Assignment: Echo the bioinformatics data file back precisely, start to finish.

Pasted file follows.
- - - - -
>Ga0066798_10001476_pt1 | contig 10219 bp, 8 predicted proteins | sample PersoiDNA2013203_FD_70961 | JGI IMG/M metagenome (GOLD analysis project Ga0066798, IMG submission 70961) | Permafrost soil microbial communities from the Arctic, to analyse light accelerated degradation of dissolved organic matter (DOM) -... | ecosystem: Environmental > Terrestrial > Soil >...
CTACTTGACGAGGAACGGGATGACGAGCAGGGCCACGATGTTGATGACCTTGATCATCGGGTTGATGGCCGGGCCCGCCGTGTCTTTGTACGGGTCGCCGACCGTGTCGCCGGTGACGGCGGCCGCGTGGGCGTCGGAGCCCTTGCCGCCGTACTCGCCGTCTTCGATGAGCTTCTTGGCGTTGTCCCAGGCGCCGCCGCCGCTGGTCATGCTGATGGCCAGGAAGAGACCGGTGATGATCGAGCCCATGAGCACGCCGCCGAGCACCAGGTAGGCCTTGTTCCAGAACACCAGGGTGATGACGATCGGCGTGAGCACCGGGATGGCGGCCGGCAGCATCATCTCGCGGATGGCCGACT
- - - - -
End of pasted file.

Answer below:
>Ga0066798_10001476_pt1 | contig 10219 bp, 8 predicted proteins | sample PersoiDNA2013203_FD_70961 | JGI IMG/M metagenome (GOLD analysis project Ga0066798, IMG submission 70961) | Permafrost soil microbial communities from the Arctic, to analyse light accelerated degradation of dissolved organic matter (DOM) -... | ecosystem: Environmental > Terrestrial > Soil >...
CTACTTGACGAGGAACGGGATGACGAGCAGGGCCACGATGTTGATGACCTTGATCATCGGGTTGATGGCCGGGCCCGCCGTGTCTTTGTACGGGTCGCCGACCGTGTCGCCGGTGACGGCGGCCGCGTGGGCGTCGGAGCCCTTGCCGCCGTACTCGCCGTCTTCGATGAGCTTCTTGGCGTTGTCCCAGGCGCCGCCGCCGCTGGTCATGCTGATGGCCAGGAAGAGACCGGTGATGATCGAGCCCATGAGCACGCCGCCGAGCACCAGGTAGGCCTTGTTCCAGAACACCAGGGTGATGACGATCGGCGTGAGCACCGGGATGGCGGCCGGCAGCATCATCTCGCGGATGGCCGACT